Katherine Streeter for NPR
Katherine Streeter for NPR
I'm a member of Generation Y, or the millennial generation. People like me were born in the '80s and early '90s. But I don't like to broadcast that fact. Millennials tend to get a bad rap.
Journalists and commentators love ragging on us. They say we're ill-prepared to deal with life's challenges. And that, as a result, we have higher rates of mental health issues like depression and anxiety.
These ideas have been coming up over and over again for almost a decade now. There's psychologist Jean Twenge, for instance, who in 2006 published a book called Generation Me: Why Today's Young Americans Are More Confident, Assertive, Entitled — and More Miserable Than Ever Before. "In past generations, suicide and depression were considered afflictions of middle age," she writes. "But for Generation Me, these problems are a rite of passage through adolescence and young adulthood"
Then there's the Slate article from a couple of years ago, titled "Why Millennials Can't Grow Up." The explanation, according to psychotherapist Brooke Donatone: "Their biggest challenge is conflict negotiation and they often are unable to think for themselves." Last year, in Vanity Fair, Bret Easton Ellis called us "Generation Wuss." Even NPR has asked: Are millennials too narcissistic? Do they stand a chance?
And now we're starting to turn against ourselves. In a recent Telegraph article reporter Rachael Dove, a self-identifying millennial, wrote a piece titled "Anxiety: the epidemic sweeping through Generation Y."
My friend Jay and I recently had a good laugh as we read through these articles together. "Harsh," he said. "But also kind of ridiculous."
Still, I wondered: Could it be true? Could it be that millennials really are more depressed and anxious than young people from generations past?
"I've definitely heard reports regarding increased levels of psychopathology among millennials," says Mitch Prinstein, a psychologist at the University of North Carolina at Chapel Hill. "But I'm not sure there are data to support that."
It's true that young adulthood can be a turbulent time — for folks from any generation, Prinstein says. So young people are more likely than older adults to say they experienced a depressive episode in the past year.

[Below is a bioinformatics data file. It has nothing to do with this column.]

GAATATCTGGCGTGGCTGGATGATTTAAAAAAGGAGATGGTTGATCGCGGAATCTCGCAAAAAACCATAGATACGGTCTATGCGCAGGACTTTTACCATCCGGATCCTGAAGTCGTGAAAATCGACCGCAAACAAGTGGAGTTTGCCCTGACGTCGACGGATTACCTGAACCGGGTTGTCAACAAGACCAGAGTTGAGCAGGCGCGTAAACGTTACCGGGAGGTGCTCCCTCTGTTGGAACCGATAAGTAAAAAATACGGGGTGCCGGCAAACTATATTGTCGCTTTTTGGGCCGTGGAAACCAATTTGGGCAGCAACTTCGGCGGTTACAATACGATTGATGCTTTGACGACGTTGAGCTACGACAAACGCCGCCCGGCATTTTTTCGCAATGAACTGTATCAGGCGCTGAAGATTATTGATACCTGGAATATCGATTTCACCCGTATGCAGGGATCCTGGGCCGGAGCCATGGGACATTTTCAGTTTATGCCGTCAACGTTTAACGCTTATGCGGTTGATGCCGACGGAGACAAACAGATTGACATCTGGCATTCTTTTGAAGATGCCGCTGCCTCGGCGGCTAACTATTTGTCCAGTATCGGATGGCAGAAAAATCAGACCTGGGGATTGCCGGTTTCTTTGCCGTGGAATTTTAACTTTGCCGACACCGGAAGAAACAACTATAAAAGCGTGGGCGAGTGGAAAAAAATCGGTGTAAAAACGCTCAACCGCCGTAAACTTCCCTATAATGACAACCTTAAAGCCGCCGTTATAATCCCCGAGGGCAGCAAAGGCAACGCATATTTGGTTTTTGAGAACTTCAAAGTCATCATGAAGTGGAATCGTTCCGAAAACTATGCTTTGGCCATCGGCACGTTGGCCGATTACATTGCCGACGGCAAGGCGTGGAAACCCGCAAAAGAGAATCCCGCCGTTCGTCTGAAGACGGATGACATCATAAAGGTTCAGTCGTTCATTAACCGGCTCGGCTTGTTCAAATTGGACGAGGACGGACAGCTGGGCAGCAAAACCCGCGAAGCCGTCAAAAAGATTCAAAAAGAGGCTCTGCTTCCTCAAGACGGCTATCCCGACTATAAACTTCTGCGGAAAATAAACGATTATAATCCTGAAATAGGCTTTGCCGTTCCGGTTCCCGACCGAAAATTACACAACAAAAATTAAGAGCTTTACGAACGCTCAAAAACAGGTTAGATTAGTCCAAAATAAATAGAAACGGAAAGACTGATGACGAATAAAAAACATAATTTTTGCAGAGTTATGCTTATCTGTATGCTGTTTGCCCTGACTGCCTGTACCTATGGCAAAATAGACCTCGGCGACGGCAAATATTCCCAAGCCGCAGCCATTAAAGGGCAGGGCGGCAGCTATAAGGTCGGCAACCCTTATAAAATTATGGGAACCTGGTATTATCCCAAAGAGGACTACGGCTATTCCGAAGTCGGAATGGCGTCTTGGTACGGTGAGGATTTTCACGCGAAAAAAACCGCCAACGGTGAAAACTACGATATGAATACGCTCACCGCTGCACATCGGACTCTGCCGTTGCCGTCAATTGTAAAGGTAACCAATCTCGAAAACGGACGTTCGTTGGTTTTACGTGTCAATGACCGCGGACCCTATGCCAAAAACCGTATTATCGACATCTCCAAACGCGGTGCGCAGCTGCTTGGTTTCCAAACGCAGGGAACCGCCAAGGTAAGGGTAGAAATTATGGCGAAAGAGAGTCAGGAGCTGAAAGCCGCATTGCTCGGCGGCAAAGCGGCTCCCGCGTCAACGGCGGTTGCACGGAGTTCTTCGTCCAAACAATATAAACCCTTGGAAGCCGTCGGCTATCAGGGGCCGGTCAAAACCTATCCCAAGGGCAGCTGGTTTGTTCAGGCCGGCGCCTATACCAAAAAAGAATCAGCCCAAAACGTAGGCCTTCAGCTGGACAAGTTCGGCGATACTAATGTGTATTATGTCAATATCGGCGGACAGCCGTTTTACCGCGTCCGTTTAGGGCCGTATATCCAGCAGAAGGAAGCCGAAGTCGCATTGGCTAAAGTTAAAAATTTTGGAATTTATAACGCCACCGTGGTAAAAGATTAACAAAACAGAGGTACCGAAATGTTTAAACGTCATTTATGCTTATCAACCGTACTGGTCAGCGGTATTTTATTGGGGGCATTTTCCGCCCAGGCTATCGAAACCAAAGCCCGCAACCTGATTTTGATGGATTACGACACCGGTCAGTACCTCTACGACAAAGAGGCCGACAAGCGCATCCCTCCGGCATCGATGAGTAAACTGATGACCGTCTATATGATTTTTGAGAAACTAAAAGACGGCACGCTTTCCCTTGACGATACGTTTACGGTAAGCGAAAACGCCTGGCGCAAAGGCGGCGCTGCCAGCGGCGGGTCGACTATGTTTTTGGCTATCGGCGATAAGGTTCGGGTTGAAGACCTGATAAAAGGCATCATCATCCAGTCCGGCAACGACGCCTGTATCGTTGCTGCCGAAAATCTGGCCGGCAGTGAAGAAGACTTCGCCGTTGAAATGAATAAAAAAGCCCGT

But we can't really compare how depressed millennials are with how it was for our parents and grandparents when they were young. That's because researchers weren't very good at collecting data on mental illness back in the '60s and '70s, when the baby boomers were in their late teens and 20s. The federal government does have data going back to the early 2000s, and depression rates haven't increased since then.
There are better stats on suicide among young people. Suicide rates for young adults increased through the '70s and '80s, but started dropping off in the late '90s and have continued to decrease. So, it seems young people these days don't have higher rates of suicide than generations past.
So where does this idea that millennials' mental health is declining even come from? Prinstein thinks people get that impression because we milliennials are full of angst. That's not new. But unlike past generations, we like to broadcast our angst.
"Millennials are certainly using social media in a way that we haven't seen with other generations," Prinstein says. "They're not as shy about sharing their anxieties online."
And we do have a lot of things to stress about, he says, like an uncertain employment future and student loans. But stress doesn't necessarily equate to depression.
"Depression is a biologically and psychologically driven form of mental illness that is remarkably common," Prinstein notes, "but that is not necessarily experienced by everybody who is experiencing distress."
Still, some, like Joseph Allen, a professor of psychology at the University of Virginia, are concerned. Allen, who specializes in adolescent psychology, says in many cases, parents have worked too hard to make it too easy for their millennial children.
Parents haven't challenged millennials to support themselves, he says, and millennials may find it difficult adjusting to adulthood. "If you're living in the basement and playing video games because you can't get a job or you haven't been pushed to get a job, that's going to leave you feeling aimless and a bit at sea whether or not it counts as clinical depression in a formal way," Allen says.
But again, at this point there isn't any conclusive research to prove that millennials feel especially listless or unfulfilled.
In any case, Gen Y is doing some things right when it comes to mental health, Prinstein says. Young people are generally more comfortable discussing mental health these days, he notes. And that helps reduce stigma so more people who really need mental health care are getting it.
"So I'm not sure if it's fair to characterize millennials as a group as poorly prepared to deal with life," Prinstein says. "They're differently prepared."